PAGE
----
Reynolds number is a dimensionless number. It is used to check if a flow is laminar or tubulent. Laminar flows occur for low Reynolds numbers (<2000) and viscous forces prevail. Turbulent flows occur for values ​​of the Reynolds number above 4000. Between 2000 and 4000 it is considered that the flow is in a critical zone where it is difficult to characterize their behavior.
In laminar flow conditions in a viscous fluid, the velocity increases towards the center of the pipe. Distribution of velocities from the axis of the pipe to the wall is what is called velocity profile. It is said to have a laminar flow when the velocity profile will not change in the direction of flow.


So far all calculations have been referred to straight sections of pipe. We must also consider accessories such as elbows, tees, valves, etc...  The general formula is:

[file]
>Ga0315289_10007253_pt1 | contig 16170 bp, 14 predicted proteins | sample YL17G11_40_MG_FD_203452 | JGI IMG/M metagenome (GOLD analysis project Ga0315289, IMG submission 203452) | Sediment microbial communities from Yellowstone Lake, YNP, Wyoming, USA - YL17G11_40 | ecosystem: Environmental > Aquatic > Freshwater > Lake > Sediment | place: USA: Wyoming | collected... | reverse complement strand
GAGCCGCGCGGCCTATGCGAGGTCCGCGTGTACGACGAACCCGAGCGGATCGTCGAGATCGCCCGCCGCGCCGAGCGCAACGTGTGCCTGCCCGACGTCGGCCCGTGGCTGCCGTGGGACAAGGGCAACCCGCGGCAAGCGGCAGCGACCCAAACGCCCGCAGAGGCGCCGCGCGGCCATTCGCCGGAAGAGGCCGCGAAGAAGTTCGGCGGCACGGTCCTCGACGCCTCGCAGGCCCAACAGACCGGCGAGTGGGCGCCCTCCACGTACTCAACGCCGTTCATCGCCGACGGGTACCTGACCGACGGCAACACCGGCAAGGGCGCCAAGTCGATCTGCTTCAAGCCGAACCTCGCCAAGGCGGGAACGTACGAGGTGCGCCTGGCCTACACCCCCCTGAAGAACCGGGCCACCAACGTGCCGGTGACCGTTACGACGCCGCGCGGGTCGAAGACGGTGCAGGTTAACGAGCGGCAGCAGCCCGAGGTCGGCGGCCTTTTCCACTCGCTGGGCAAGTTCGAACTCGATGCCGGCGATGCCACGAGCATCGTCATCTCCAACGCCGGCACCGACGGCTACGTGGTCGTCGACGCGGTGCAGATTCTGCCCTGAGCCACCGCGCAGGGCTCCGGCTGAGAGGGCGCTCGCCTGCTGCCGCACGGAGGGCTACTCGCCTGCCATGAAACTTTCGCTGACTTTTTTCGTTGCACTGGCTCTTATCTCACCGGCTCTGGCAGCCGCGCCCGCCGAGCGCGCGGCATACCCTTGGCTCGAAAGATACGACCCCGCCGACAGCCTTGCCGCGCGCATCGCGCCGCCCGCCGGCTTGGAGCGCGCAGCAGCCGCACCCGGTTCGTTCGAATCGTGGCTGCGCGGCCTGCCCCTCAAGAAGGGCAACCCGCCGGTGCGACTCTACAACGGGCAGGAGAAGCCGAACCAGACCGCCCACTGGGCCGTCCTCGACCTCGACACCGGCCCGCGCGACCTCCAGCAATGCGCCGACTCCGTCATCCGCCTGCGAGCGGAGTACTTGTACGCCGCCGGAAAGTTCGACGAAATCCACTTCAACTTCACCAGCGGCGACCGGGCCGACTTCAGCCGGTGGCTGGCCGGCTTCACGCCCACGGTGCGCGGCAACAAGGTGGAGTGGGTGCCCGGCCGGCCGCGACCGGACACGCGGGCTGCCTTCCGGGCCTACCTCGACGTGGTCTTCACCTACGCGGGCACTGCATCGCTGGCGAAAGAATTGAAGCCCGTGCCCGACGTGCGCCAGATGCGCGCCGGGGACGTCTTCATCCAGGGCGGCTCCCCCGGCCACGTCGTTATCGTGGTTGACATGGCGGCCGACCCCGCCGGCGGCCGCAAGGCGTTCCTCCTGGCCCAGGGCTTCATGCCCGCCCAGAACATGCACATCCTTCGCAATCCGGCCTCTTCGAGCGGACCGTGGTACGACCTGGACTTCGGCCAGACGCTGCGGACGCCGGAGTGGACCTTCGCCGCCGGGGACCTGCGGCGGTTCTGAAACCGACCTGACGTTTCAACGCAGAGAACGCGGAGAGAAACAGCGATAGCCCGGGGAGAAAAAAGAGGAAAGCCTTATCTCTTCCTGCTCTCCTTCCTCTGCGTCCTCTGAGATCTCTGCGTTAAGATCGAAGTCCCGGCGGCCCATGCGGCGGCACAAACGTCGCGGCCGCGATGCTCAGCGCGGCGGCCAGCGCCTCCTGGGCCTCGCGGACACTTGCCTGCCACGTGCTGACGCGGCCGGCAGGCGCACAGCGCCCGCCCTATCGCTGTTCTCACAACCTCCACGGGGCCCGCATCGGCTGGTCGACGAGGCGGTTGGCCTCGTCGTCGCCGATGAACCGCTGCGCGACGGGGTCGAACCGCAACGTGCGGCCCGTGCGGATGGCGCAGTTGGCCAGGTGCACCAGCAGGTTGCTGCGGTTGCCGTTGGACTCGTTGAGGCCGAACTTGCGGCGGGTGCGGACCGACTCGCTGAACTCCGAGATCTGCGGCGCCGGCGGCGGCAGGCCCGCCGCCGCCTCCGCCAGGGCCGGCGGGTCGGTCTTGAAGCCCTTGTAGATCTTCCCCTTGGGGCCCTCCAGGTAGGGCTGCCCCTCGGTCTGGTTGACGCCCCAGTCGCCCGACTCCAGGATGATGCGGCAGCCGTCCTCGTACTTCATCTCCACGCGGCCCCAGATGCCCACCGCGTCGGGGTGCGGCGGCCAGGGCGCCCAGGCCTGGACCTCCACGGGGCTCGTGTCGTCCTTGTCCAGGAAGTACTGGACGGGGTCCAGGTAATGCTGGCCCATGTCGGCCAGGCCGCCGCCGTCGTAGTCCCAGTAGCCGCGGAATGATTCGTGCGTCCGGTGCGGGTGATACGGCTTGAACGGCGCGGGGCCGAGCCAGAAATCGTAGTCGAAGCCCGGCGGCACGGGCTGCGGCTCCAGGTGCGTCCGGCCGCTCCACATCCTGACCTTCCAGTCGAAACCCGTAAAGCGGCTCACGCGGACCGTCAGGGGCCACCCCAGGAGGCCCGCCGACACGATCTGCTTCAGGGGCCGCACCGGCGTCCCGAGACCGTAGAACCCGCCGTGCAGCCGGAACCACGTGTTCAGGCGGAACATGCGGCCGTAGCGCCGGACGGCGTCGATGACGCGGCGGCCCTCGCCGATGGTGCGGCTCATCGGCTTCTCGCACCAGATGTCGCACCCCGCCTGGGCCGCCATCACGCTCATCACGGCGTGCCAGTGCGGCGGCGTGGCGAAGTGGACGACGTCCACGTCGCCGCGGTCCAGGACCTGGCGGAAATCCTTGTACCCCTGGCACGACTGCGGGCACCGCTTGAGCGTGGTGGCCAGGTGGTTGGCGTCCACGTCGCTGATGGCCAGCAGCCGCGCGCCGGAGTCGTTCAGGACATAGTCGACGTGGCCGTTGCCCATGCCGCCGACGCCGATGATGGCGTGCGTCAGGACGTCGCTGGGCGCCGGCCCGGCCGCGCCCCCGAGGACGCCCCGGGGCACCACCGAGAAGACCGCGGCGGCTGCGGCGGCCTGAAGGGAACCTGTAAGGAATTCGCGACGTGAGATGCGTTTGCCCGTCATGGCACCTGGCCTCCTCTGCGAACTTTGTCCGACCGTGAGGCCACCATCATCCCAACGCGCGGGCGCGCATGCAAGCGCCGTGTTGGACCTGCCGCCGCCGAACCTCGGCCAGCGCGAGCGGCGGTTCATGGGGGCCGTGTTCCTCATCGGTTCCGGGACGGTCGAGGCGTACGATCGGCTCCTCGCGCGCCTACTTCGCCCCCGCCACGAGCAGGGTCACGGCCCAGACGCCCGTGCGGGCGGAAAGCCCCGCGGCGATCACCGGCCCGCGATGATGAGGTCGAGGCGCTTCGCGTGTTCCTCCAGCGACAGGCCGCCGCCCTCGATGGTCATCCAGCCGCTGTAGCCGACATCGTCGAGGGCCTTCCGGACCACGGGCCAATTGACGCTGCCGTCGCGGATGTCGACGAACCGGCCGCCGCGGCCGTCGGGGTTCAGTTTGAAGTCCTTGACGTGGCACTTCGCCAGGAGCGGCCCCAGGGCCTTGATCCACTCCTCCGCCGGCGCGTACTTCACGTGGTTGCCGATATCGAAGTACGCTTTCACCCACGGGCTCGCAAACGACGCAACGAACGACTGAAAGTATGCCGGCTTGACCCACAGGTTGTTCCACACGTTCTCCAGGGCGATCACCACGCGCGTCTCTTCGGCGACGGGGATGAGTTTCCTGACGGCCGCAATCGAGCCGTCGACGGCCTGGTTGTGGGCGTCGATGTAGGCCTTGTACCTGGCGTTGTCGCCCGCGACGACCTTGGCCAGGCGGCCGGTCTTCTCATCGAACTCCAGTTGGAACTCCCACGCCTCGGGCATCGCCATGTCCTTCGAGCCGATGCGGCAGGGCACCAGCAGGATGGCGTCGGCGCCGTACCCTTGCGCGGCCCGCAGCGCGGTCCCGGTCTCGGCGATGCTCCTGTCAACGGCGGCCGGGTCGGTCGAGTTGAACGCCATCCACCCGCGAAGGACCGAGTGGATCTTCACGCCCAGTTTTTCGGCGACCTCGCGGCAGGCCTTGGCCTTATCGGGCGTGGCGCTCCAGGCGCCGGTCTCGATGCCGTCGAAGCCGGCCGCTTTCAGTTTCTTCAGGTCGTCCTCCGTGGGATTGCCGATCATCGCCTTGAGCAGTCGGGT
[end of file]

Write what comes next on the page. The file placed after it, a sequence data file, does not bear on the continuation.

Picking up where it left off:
Here a new K factor, dimensionless, which is a function of the geometry and size of the fitting.

Sometimes the losses in fittings can be neglected when the lengths of straight pipe are large in comparison with the number of fittings. However, in some cases it can be a very high percentage of the total head losses, so it should not be underestimated.

Find below some typical values of the k factor for 50mm pipes in threaded fittings. It is important to note that this factor depends on the exact geometry of the accessory and diameter, so these values are estimated values:

Fitting K
Elbow 90º 1
Elbow 90º, long 0,42
Elbow 45º 0,31
Glove valve 7
Gate Valve 0,17
Angle valve 2,1
Check valve 2,3